A recent development has shown us that JPMorgan Chase & Co. (NYSE:JPM) and Bank of America (NYSE:BAC) are laying off senior mortgage traders and salesmen in the face of declining demand for asset backed securities.
Raphael Gonzalez, co-head of subprime mortgage trading at JP Morgan, and a securitized salesman John Angelica have resigned within the past four weeks after taking severance packages that contained stock awards. Roy Kim, a trader of adjustable-rate mortgages left under similar circumstances earlier this year.
This cost cutting and downsizing of certain departments, particularly subprime mortgage trading, comes after a lack of demand for the securities and pressure to cut costs and retain more free capital on the balance sheets. Not to mention, the pressure from the government to cut the department that was to blame for the 2008 meltdown.
Trading securitized products such as subprime mortgages at the ten largest investment banks in the world, dropped to $10 billion last year from where it stood back in 2010 around $17.5 billion.
In addition to the three executives that left JP Morgan, as stated above, the bank has also cut about 5% of its equity traders and salesmen in New York yesterday. The bank also laid off 100 employees in the treasury and securities services division in the last three months, according to anonymous sources at the bank.
Bank of America has gone a similar route as JP Morgan with laying off half a dozen traders and salesmen in the mortgage department this week alone. John McNiff, the managing director and co-head of the commercial mortgage securities trading unit, resigned recently as well.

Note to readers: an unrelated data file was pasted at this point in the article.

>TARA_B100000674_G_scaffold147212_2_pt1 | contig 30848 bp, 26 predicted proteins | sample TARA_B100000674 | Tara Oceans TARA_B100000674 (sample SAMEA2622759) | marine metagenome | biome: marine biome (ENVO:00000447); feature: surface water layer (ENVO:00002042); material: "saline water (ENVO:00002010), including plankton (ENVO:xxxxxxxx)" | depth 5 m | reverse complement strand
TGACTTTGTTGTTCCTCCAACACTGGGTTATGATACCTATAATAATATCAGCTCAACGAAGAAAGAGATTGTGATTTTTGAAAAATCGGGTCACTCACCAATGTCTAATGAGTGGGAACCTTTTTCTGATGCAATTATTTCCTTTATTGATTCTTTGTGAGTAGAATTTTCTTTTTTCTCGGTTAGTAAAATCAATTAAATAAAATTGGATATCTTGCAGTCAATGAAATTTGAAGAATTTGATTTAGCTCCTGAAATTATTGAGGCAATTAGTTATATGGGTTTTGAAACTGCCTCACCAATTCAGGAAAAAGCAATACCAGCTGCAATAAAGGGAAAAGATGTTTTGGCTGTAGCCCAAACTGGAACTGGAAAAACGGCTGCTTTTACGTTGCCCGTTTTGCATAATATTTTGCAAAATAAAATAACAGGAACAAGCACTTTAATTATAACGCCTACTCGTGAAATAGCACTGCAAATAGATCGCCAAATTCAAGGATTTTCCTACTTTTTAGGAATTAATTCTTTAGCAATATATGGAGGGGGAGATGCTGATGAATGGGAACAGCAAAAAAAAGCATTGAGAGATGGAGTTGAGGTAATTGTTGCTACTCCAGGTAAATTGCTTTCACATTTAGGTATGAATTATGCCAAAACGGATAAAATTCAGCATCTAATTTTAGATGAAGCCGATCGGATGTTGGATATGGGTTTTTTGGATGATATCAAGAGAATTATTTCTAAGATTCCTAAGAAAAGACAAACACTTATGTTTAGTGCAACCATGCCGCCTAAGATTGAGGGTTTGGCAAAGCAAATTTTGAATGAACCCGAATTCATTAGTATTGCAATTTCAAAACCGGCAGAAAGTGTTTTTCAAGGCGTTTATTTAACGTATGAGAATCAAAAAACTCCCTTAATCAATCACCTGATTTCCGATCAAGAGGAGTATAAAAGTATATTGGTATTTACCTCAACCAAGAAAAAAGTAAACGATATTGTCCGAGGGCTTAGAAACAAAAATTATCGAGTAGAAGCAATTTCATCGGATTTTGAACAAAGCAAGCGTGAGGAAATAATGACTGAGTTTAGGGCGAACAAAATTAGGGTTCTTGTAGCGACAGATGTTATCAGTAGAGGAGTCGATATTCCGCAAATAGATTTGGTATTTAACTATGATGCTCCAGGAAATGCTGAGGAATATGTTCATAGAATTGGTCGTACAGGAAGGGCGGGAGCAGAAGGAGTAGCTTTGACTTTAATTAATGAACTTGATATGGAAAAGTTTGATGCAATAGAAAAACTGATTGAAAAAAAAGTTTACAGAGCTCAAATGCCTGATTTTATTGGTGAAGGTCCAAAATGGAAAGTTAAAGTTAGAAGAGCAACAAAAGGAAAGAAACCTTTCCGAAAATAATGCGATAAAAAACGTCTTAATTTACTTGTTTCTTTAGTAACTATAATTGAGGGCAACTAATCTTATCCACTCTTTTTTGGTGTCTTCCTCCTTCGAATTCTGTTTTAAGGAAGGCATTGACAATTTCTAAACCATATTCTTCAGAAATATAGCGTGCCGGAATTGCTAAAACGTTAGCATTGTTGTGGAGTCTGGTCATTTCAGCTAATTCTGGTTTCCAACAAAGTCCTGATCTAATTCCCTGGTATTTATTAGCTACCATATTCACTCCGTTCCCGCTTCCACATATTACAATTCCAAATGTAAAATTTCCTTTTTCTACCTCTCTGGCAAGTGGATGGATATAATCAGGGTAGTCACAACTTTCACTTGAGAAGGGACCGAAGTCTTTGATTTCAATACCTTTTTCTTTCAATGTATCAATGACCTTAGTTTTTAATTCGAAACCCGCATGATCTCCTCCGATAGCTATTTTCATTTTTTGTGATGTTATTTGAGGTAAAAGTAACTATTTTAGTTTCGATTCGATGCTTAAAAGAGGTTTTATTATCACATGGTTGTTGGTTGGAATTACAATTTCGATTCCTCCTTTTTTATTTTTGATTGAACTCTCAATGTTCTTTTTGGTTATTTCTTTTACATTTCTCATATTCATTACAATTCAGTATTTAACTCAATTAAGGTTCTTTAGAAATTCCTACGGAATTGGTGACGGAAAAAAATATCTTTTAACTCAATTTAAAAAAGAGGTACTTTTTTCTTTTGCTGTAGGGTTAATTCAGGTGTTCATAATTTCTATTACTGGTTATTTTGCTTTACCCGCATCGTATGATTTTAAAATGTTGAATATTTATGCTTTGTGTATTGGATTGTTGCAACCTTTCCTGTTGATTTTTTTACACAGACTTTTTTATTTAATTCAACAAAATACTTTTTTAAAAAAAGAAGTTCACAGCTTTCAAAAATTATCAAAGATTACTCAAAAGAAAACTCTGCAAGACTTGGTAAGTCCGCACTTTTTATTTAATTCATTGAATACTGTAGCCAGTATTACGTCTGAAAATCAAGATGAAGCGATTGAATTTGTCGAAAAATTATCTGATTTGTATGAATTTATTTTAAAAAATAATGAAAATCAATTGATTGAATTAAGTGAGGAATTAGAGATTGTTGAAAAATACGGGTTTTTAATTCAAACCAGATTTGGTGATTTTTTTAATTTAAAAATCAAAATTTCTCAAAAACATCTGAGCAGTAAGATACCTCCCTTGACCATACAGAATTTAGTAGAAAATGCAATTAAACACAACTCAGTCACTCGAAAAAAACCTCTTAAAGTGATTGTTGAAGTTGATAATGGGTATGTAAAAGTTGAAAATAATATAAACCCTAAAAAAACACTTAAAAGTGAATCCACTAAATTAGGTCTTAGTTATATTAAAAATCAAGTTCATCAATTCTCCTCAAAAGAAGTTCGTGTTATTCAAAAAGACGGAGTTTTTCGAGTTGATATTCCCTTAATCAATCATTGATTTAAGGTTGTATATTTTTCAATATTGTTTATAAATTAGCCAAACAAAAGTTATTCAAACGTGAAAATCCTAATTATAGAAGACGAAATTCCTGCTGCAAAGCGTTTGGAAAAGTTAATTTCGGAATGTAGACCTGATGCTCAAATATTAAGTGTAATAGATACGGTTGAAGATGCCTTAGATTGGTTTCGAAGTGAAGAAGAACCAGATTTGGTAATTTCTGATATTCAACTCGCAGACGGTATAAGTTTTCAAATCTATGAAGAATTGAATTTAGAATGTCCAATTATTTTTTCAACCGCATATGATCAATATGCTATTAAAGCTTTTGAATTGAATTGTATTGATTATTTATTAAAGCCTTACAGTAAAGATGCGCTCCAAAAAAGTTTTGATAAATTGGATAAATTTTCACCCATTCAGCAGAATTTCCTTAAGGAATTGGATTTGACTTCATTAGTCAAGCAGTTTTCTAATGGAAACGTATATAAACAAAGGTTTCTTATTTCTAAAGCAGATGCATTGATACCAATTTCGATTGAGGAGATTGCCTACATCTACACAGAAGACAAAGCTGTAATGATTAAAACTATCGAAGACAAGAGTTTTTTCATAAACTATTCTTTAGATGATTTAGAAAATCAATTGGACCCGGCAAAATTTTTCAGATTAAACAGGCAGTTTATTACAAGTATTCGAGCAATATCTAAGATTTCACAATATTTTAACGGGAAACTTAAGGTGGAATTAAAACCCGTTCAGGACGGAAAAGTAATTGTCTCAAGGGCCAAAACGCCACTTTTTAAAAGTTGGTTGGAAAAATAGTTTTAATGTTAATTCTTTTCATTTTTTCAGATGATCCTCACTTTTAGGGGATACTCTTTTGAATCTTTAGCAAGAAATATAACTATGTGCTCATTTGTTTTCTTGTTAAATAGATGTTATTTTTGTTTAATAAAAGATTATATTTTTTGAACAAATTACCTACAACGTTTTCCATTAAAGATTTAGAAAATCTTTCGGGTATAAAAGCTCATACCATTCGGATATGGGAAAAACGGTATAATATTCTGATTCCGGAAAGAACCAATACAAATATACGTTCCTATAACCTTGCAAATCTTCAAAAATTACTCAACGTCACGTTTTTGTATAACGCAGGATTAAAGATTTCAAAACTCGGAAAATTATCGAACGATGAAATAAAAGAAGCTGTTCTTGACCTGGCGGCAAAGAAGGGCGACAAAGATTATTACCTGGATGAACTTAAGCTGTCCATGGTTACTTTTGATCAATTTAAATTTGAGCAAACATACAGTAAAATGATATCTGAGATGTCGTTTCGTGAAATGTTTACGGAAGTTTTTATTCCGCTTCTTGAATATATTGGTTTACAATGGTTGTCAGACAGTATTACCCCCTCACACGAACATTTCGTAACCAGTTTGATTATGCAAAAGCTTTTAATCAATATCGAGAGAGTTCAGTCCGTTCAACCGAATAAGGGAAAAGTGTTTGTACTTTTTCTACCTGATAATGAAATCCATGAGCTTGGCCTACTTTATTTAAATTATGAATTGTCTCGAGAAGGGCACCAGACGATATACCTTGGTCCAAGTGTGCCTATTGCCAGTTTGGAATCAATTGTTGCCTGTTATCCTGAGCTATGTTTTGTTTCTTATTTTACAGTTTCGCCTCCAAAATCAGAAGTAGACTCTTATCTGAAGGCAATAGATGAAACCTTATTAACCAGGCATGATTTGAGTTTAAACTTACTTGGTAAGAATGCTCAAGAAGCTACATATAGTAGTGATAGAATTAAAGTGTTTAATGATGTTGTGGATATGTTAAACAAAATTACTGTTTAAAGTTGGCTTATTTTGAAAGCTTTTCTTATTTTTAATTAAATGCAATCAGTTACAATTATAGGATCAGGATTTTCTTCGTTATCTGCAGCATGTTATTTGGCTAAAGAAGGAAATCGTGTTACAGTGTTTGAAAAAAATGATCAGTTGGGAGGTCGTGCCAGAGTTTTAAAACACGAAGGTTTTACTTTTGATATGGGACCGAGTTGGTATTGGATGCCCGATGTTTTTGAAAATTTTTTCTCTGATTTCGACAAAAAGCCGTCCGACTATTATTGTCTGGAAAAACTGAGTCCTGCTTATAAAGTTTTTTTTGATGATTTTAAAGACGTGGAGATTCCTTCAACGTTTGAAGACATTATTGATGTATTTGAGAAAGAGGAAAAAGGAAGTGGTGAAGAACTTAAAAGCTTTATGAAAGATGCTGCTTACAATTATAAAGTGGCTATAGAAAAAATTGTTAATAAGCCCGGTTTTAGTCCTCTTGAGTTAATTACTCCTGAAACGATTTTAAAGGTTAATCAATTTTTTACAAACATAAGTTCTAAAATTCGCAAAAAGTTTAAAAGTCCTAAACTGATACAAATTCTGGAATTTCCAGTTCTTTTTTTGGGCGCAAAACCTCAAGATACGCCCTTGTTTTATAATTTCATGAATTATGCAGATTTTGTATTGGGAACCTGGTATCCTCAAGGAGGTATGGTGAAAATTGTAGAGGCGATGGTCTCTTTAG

McNiff is not the only executive to leave the firm, Seth Jackier and John Eck, managing directors in mortgage sales and asset backed trading, respectfully, also decided to leave Bank of America. Another report leaked from the firm said that Michael Case, director of commercial mortgage security banking and salesmen John Livingstone and Michael Miller have also left the bank.
As you can see, JP Morgan and Bank of America have been cutting executives in the mortgage and trading divisions throughout this year to further strengthen integrity at the bank and to increase cash reserves. It is important to note that both banks passed the Federal Reserve’s stress test which means that both banks would successfully be able to weather a severe recessionary environment. Both banks are positioning themselves for success which should absolutely transfer over to their share prices over the long term.